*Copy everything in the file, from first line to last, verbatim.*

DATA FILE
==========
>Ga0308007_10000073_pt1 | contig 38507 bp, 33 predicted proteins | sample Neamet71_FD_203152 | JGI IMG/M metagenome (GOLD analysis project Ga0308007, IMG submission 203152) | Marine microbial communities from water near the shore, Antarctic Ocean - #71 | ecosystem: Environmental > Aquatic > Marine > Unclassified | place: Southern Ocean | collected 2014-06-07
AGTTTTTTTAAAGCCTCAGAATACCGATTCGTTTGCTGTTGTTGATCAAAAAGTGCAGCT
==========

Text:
>Ga0308007_10000073_pt1 | contig 38507 bp, 33 predicted proteins | sample Neamet71_FD_203152 | JGI IMG/M metagenome (GOLD analysis project Ga0308007, IMG submission 203152) | Marine microbial communities from water near the shore, Antarctic Ocean - #71 | ecosystem: Environmental > Aquatic > Marine > Unclassified | place: Southern Ocean | collected 2014-06-07
AGTTTTTTTAAAGCCTCAGAATACCGATTCGTTTGCTGTTGTTGATCAAAAAGTGCAGCT